Here we have the evidence to prove that both the Semi-Trinitarians and the Oneness Modalists worked together against Arianism to develop the original Nicene Creed of 325 AD. Since the early Christian writers acknowledged that Marcellus of Ancyra was a Modalist, we know that Oneness Modalism had a definite influence upon the original formulation of the early Nicene Creed. When we consider the fact Athanasius and Marcellus chose to use the word “homoousian” [of the same substance] which was a term reported to be originally put forth by Sabellius, we can clearly see the Oneness or Sabellian influence upon the original wording used in the Nicene Creed of 325 AD.

In the “Select Treatises of St. Athanasius – In Controversy With the Arians,” we have the historical evidence to prove that Athanasius actually used some words that were originally put forth by Sabellius to formulate the original Nicene Creed.

“It has been noted that the Greek term "homoousian" or "con-substantial", which Athanasius of Alexandria favored, was actually a term reported to be put forth by Sabellius...” (Select Treatises of St. Athanasius - In Controversy With the Arians - Freely Translated by John Henry Cardinal Newman - Longmans, Green, and Co., 1911, footnote, page 124)

Sabellius was reported to have used some of the same exact wording that was later used in the Nicene Creed such as the words, “Light of Light” and “being of one substance (“con-substantial”) with the Father.”

Dr. Thomas Browning wrote, “Sabellius could say Jesus was 'Light of Lights' and even 'homousian'. Jesus was 'Light of Lights' in that He was LIKE A RAY OF THE SUN, He emanated from the Father. He was 'homoousian' in that he was of the same substance as the Father." (The History of the Doctrine of Justification, Chapter one "The Person of Christ" Post Tenebras Lux, Page 5 © 2010 Thomas R. Browning)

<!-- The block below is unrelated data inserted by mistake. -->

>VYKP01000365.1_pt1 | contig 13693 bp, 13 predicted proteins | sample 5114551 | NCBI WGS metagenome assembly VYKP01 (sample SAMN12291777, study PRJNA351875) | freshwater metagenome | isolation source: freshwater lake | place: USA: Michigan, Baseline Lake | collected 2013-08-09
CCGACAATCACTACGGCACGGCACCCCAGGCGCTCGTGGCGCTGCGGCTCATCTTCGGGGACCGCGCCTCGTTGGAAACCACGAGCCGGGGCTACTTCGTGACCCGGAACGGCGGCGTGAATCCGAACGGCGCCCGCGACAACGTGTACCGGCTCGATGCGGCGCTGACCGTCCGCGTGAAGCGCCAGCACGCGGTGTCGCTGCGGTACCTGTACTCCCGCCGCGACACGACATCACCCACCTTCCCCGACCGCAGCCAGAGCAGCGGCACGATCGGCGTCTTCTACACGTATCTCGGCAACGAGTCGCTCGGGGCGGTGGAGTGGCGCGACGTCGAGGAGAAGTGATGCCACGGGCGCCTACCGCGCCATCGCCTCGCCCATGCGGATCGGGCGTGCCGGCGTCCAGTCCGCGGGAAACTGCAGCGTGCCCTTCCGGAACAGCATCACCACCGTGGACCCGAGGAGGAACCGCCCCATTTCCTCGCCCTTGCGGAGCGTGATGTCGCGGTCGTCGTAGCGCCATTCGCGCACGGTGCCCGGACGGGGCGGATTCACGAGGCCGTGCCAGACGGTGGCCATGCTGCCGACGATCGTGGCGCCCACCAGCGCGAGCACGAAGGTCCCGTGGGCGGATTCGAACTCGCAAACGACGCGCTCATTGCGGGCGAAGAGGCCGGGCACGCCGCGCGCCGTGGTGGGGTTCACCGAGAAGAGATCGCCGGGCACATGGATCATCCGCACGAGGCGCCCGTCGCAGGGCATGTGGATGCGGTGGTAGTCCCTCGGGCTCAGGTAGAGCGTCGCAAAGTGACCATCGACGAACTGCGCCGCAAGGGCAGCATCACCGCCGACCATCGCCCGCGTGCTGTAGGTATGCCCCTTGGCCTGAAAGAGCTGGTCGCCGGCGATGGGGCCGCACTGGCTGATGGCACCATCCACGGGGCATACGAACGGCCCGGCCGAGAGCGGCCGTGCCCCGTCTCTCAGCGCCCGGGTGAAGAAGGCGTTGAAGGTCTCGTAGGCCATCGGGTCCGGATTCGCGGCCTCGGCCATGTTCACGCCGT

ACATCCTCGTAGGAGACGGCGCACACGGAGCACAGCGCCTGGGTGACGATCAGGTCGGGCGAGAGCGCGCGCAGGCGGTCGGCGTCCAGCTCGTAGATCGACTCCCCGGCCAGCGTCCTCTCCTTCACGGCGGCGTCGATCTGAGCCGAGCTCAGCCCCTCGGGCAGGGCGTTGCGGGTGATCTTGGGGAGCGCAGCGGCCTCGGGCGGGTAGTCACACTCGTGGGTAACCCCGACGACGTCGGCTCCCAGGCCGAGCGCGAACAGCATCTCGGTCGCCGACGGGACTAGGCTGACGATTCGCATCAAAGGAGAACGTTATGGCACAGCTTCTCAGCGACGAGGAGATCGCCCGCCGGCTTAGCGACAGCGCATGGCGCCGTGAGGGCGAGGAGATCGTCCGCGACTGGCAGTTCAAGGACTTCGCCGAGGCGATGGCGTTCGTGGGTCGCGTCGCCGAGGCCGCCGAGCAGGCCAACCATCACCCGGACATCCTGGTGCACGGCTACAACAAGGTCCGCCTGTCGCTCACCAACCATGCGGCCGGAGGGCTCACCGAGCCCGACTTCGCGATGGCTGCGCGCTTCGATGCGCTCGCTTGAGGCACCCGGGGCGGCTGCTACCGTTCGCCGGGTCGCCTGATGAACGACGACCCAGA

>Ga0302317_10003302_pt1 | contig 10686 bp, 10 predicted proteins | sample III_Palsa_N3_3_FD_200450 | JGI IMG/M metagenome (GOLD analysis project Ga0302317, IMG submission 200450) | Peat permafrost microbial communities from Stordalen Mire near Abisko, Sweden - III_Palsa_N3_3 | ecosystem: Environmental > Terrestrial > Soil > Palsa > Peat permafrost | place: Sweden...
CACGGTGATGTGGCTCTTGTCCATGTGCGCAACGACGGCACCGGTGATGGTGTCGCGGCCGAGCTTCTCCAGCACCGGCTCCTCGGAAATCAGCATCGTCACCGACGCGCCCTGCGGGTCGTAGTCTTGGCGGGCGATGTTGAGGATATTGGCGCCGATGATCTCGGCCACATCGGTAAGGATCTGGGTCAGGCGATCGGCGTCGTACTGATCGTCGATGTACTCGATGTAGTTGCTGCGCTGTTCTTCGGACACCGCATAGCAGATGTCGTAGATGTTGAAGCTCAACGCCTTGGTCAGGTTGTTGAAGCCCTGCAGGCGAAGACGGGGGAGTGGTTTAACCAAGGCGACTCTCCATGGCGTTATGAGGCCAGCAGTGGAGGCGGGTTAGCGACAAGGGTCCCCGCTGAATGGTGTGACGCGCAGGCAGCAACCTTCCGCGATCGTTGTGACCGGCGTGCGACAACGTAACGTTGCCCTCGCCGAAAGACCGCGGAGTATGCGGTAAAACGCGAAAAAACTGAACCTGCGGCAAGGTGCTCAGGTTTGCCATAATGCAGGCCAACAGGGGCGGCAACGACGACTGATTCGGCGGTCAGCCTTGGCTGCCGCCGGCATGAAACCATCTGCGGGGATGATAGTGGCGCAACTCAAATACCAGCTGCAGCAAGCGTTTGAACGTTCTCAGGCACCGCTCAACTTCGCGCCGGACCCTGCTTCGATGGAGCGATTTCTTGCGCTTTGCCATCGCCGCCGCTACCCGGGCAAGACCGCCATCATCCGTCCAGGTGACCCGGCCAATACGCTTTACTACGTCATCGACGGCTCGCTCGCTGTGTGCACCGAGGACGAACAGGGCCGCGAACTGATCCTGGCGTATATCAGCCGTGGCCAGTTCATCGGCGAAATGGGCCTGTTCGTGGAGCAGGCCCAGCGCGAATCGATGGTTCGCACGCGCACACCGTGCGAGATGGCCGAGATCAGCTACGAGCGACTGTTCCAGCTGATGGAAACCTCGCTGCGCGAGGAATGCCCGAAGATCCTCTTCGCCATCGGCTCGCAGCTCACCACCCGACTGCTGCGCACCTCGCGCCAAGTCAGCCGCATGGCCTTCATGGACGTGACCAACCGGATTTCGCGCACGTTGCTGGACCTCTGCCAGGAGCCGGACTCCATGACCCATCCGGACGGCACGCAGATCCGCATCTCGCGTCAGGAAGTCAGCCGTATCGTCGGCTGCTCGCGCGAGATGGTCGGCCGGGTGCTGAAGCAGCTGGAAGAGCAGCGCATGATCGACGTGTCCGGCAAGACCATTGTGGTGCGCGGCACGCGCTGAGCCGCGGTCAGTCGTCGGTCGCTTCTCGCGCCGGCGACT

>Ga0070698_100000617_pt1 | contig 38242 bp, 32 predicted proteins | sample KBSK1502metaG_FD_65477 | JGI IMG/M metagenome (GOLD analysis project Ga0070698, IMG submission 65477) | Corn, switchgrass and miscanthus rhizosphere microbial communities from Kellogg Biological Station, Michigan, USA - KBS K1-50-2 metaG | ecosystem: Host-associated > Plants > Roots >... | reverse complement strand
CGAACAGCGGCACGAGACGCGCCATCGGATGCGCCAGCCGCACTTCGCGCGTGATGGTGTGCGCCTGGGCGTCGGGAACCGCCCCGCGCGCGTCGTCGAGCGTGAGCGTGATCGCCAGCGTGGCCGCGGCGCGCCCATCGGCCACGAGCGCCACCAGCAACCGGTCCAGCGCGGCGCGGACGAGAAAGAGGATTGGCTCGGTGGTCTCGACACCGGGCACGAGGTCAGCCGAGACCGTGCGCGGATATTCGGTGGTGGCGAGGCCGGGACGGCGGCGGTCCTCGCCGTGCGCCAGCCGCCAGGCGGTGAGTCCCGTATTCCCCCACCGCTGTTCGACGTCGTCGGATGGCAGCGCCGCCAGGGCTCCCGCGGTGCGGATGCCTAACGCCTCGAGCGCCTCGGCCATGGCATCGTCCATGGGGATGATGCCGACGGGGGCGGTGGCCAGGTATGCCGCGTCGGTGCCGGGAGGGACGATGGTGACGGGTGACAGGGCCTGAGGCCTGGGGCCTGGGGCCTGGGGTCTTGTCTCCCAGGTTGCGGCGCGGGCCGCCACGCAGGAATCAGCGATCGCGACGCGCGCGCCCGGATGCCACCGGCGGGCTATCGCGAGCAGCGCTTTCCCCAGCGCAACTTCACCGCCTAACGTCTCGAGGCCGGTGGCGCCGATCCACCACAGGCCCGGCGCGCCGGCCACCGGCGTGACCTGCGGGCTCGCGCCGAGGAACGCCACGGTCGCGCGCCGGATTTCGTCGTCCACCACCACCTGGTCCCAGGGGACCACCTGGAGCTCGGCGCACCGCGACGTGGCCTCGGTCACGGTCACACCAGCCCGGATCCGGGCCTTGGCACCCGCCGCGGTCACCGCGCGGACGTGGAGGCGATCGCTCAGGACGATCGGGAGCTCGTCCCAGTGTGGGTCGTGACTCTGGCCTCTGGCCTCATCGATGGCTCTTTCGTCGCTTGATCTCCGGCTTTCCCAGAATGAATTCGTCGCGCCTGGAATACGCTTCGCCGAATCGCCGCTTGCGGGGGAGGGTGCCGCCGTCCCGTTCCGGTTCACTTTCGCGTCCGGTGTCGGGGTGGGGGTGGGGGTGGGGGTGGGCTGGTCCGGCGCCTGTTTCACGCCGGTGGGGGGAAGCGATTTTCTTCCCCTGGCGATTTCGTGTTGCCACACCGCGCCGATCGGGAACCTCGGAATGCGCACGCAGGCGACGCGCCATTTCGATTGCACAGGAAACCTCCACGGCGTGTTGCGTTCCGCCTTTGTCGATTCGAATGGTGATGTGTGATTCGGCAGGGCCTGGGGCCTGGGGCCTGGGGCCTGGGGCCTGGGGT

THE ORIGINAL NICENE CREED HARMONIZES WITH ONENESS THEOLOGY

The original Nicene Creed can be affirmed by Oneness Pentecostals as the creed was vague and could be interpreted in favor of Oneness theology. The only group that could not have affirmed the early Nicene Creed was the Arians.

The Nicene Creed opens with the words,

"We believe in one God the Father All-sovereign, maker of all things."

Oneness Pentecostals affirm the opening words of the Nicene Creed because we believe that God the Father alone created “all things” “by the works” of His “hands” and that the Son as the Son did not create anything as the Son.

"And in one Lord Jesus Christ, the Son of God, begotten of the Father, only-begotten, that is, of the substance of the Father,"

Oneness Pentecostals can also agree because we believe that Jesus Christ is the Son of God who was the Father’s “only begotten Son” (lit. “only born Son”) by being “made” (Heb. 2:17-“made like unto his brethren”), “reproduced”, or “copied” (charakter-Heb.1:3 “the reproduction” of His Person”) from the “substance” of the Father’s own Being to form a human being when the Holy Spirit of the Father came down from heaven upon the virgin. Hence the Son is the one who was born from the Father’s “substance of Being” (Heb. 1:3 “hypostasis”) as “the image of the invisible” Father made flesh as a visible human Son via incarnation through the virgin.

Trinitarian Church historian B. B. Edwards remarked, “By reverting to the Nicene Creed, as exhibited above, the careful reader will perceive that the doctrine of the Trinity is not developed in such a manner as to satisfy the demands of the rule which Dr. Schleiermacher lays down as required by the pious feelings of Christians or the demands made by strict principles respecting the doctrine of the Trinity such as are now more generally held.” (“THE BIBLICAL REPOSITORY AND QUARTERLY OBSERVER. By B. B. EDWARDS” Under Remarks on the Nicene Creed, The Biblical Repository and Classical Review, American Biblical Re